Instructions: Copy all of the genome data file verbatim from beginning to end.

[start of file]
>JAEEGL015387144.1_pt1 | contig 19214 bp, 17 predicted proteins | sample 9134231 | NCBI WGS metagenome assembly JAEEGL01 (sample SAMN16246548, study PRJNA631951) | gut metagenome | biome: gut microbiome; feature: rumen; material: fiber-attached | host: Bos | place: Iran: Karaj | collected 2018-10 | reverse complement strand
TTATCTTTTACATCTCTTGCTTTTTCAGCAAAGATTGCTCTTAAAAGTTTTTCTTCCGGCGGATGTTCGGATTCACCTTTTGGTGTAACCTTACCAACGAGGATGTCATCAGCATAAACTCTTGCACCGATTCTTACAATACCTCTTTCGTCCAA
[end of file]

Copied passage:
>JAEEGL015387144.1_pt1 | contig 19214 bp, 17 predicted proteins | sample 9134231 | NCBI WGS metagenome assembly JAEEGL01 (sample SAMN16246548, study PRJNA631951) | gut metagenome | biome: gut microbiome; feature: rumen; material: fiber-attached | host: Bos | place: Iran: Karaj | collected 2018-10 | reverse complement strand
TTATCTTTTACATCTCTTGCTTTTTCAGCAAAGATTGCTCTTAAAAGTTTTTCTTCCGGCGGATGTTCGGATTCACCTTTTGGTGTAACCTTACCAACGAGGATGTCATCAGCATAAACTCTTGCACCGATTCTTACAATACCTCTTTCGTCCAA